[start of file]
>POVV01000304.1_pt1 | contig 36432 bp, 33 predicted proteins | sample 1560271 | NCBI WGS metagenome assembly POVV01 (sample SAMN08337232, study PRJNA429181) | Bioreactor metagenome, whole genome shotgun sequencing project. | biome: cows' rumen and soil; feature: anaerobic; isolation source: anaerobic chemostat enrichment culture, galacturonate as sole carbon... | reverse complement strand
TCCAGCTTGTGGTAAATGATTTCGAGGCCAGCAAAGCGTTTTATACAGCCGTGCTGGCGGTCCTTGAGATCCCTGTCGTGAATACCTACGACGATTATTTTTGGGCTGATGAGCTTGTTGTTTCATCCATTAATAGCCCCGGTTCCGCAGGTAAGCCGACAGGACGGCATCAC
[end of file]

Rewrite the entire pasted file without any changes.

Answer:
>POVV01000304.1_pt1 | contig 36432 bp, 33 predicted proteins | sample 1560271 | NCBI WGS metagenome assembly POVV01 (sample SAMN08337232, study PRJNA429181) | Bioreactor metagenome, whole genome shotgun sequencing project. | biome: cows' rumen and soil; feature: anaerobic; isolation source: anaerobic chemostat enrichment culture, galacturonate as sole carbon... | reverse complement strand
TCCAGCTTGTGGTAAATGATTTCGAGGCCAGCAAAGCGTTTTATACAGCCGTGCTGGCGGTCCTTGAGATCCCTGTCGTGAATACCTACGACGATTATTTTTGGGCTGATGAGCTTGTTGTTTCATCCATTAATAGCCCCGGTTCCGCAGGTAAGCCGACAGGACGGCATCAC